Posts Tagged ‘higher education’

Doing e-learning – six rules

January 12, 2016 Leave a comment

As you may know, I spend a lot of my time working on e-learning materials and tutoring distance learning students. And it strikes me that if you’re going to start an e-learning course, especially a degree course that’s likely to keep you occupied for several years, there are several habits you need to cultivate.

  1. Read compulsively. Unlike students in traditional higher educational institutions, you don’t get the advantage of face-to-face lectures, seminars, the ability to have a conversation with your lecturer after class and so on. You may have a ‘group learning space’ (a bulletin-board type of thing), tutors you can email and occasionally phone, and so on. But believe me, it’s a poor substitute for face-to-face. Instead, you have access to electronic libraries and (of course) the internet. And second-hand bookshops. And newspapers. Read everything. Try to understand how the world works. No one ever got that from reading a single textbook.
  2. Understand that in everything you read, knowledge has a price and that price is ‘spin’ – newspapers, media sources and everyone else is writing to persuade you of the truth of their views. Develop ways to understand what’s reliable and what’s bullshit. Develop that elusive thing we call ‘critical awareness’ that enables you to sense when you’re only being told half a story, and if you had the other half things would look a little, or a lot, different.
  3. Be compulsively curious. Curiosity is a great habit. If you’re not curious about your chosen topic, why are you even studying it? Being curious and asking questions about what you’re taught, going back to original sources, and searching out information to fill in the gaps is always worthwhile.
  4. You may not have much electronic contact with tutors but you live in the real world, among real people, in a community. That community is a microcosm of the problems in wider society. Pay attention to local issues. Understand your local community.
  5. Write. Develop the habit that says ‘I don’t know what I think until I’ve written it’. If you think you have a good explanation, argument, or whatever, write it down. Then leave it a day and re-read it. I’d bet that when you do that, you read what you wrote and then start thinking things like ‘I can express this in a better way’ – and ‘I didn’t explain the logical steps’, and ‘I forgot to mention X, Y and Z which are also important factors’. The way you get better at expressing your thoughts is through writing.
  6. Remember that the aim isn’t just to get a qualification, it’s to get the knowledge that justifies the qualification. And knowledge is a slippery thing, because you really start to understand something, you realise it doesn’t stand still. It’s not just a set of facts. It’s more like a roomful of people, all having conversations about different aspects of some subject. Of course there are certain basic agreed points – until someone comes up with a convincing reason why we shouldn’t rely on those points and rely on something else instead, which might happen once every few decades. Beyond that, there’s a lot of stuff where different views need to be weighed on the basis of evidence, and sometimes on the basis of the ‘best we can do with the evidence that’s available’. In short, by studying a subject you’re not just ‘learning the facts’, you’re engaging in a long, slow, drawn-out conversation with a bunch of strangers.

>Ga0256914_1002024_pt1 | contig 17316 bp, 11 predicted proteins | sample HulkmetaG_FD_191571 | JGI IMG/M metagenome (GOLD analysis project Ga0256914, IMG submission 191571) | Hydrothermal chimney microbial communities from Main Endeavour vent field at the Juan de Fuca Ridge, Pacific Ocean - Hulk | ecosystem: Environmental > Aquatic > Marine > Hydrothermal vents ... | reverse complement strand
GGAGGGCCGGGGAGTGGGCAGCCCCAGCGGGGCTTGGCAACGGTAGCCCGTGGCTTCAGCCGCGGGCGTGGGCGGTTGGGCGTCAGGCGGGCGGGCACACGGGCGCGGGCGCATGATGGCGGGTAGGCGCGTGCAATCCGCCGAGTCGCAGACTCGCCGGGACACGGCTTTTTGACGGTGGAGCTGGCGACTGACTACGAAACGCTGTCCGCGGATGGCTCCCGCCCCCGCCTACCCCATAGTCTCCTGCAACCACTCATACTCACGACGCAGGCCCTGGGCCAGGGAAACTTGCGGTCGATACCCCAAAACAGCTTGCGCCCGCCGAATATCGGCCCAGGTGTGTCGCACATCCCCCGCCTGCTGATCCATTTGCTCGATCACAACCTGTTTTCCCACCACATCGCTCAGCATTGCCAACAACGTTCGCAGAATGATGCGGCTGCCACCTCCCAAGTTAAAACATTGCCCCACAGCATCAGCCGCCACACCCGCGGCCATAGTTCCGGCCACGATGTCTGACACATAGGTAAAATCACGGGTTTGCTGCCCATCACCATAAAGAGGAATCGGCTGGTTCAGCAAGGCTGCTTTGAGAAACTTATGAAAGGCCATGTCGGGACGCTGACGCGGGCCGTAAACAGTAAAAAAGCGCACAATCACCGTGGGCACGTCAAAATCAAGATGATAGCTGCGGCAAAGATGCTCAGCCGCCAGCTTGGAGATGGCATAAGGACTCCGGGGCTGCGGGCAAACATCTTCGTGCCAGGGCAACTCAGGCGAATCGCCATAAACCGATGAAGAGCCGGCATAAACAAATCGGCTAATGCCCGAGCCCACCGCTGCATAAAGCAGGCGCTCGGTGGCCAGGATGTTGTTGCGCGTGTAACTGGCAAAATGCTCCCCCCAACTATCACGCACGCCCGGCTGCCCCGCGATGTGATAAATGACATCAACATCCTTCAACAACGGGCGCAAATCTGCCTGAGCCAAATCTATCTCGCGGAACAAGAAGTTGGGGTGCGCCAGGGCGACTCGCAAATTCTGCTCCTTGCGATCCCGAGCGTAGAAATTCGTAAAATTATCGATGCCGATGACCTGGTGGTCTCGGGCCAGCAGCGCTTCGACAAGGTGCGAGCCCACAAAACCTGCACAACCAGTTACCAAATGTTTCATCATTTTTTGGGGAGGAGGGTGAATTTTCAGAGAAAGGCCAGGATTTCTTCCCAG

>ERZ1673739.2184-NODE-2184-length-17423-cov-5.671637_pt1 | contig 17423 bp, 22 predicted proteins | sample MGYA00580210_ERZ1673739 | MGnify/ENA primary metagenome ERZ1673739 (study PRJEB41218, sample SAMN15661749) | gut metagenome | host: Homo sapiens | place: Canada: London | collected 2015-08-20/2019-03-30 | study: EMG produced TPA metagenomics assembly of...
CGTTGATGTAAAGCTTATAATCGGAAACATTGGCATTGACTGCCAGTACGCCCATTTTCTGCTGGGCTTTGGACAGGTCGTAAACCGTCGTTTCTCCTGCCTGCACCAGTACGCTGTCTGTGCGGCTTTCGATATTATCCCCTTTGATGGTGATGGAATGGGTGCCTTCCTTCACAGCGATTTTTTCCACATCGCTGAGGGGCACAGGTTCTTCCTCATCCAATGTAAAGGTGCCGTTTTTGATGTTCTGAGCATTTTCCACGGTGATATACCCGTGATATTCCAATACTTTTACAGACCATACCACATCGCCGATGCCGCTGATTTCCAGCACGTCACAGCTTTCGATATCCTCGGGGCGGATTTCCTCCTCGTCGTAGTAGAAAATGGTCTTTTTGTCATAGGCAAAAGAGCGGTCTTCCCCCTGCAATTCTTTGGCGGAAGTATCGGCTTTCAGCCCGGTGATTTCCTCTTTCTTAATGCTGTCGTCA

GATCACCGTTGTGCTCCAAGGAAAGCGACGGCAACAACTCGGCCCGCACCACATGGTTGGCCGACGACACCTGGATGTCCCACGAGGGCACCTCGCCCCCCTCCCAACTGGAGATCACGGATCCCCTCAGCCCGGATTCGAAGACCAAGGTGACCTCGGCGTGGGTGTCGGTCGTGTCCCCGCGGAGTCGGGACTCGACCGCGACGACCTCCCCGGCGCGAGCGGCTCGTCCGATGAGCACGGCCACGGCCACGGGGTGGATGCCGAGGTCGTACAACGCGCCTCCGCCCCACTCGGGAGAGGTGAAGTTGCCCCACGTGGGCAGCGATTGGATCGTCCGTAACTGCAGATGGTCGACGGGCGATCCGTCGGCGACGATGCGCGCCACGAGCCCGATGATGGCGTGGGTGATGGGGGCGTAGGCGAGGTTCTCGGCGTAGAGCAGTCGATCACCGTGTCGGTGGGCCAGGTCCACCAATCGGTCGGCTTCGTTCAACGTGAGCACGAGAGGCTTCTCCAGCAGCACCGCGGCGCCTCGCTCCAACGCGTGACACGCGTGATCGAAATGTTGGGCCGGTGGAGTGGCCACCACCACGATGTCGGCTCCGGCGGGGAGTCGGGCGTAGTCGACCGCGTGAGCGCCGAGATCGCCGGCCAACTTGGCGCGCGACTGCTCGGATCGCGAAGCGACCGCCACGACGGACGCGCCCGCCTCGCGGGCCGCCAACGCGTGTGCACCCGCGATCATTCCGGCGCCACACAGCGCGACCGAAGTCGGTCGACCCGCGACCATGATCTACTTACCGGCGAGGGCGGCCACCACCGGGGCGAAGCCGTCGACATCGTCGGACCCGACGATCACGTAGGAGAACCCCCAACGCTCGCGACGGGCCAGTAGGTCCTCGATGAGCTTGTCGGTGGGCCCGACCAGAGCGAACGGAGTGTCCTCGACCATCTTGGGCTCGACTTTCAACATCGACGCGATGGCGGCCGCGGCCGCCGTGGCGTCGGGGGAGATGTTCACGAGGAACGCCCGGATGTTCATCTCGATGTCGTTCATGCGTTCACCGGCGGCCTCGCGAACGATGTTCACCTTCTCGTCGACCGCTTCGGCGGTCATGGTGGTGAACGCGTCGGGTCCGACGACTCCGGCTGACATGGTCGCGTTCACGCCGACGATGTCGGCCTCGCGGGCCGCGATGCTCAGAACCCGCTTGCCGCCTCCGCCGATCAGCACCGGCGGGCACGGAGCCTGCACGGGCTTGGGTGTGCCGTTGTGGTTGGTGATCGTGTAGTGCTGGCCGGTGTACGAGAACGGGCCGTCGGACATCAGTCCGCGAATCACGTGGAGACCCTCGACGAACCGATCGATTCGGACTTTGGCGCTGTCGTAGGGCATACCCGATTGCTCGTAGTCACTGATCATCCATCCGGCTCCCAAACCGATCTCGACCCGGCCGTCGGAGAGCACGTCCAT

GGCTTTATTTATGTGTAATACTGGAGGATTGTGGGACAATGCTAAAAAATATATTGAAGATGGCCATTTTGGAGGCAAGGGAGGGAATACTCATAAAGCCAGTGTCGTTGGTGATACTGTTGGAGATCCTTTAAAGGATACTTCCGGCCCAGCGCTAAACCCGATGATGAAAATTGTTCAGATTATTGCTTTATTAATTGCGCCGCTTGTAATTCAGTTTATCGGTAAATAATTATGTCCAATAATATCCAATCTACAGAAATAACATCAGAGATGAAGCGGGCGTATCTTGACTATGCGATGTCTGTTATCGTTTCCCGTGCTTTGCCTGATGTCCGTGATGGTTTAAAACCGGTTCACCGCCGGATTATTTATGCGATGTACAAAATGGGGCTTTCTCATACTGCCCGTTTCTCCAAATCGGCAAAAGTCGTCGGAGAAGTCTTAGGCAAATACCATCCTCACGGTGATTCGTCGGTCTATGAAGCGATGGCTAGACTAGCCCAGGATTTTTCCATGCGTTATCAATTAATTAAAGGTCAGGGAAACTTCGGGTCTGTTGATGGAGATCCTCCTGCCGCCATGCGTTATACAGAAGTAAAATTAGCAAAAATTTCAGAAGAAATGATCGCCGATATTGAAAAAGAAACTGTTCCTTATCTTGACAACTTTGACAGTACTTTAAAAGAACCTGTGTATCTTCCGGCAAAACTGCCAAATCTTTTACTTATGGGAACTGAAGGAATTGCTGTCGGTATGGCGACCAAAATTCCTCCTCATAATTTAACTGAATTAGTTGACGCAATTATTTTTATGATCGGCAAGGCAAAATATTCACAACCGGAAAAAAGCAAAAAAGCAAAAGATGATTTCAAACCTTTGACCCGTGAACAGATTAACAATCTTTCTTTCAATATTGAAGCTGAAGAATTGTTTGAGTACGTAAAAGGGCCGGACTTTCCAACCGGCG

Just a few thoughts. I hope they’re helpful, but I bet you could add more ‘rules’ (or argue with mine) if you thought about these issues for a couple of minutes. 


Just thought I’d say…

April 27, 2011 1 comment

… I ‘m still here. Just not blogging as much because I’m working hard on some new projects, some educational and some more speculative and fiction-based (I was tempted to day they’re fictional projects but that would give the wrong impression). As someone or other said on another blog I sped past the other day, I don’t have enough bandwidth to progress those projects and find interesting things to blog about. You don’t really want to know what I had for dinner and what time I got up this morning, do you? (If you’re really curious the answers are chicken risotto and 7am, which is uncharacteristically early for me since I’ve worked graveyard shifts for the last couple of decades – evening teaching, overnight editing, working until dawn to finish stories and so forth.)

One thing I have been tracking, though, is the ‘progress’ being made in universities to rationalise degree programmes (i.e. close many of them down), merge schools and faculties in order to effect budget cuts, and so forth. The Times ran a story last week about how some universities were likely to end up being taken over by private education companies. I haven’t seen other papers, even the Times Higher Education, run with that story though a more general one about cuts in humanities degrees is here.

It’s difficult to see quite how the government could force the issue (since universities are founded by royal warrants), though presumably reducing funding for selected programmes would close down financial options to the point that it becomes the least worst option for some institutions. How that would affect student experiences is a whole other question, I guess. In some respects it might make universities more ‘client centred’ though having worked with quite a few large companies in my time, I’m yet to be convinced that mainstream managerial culture is quite up to the job of managing degree programmes. Which is not to say some companies aren’t good at it – they are – but that it has very specific challenges that require specialised expertise to address.

I’ll add that to my list of things to blog about another time, though…

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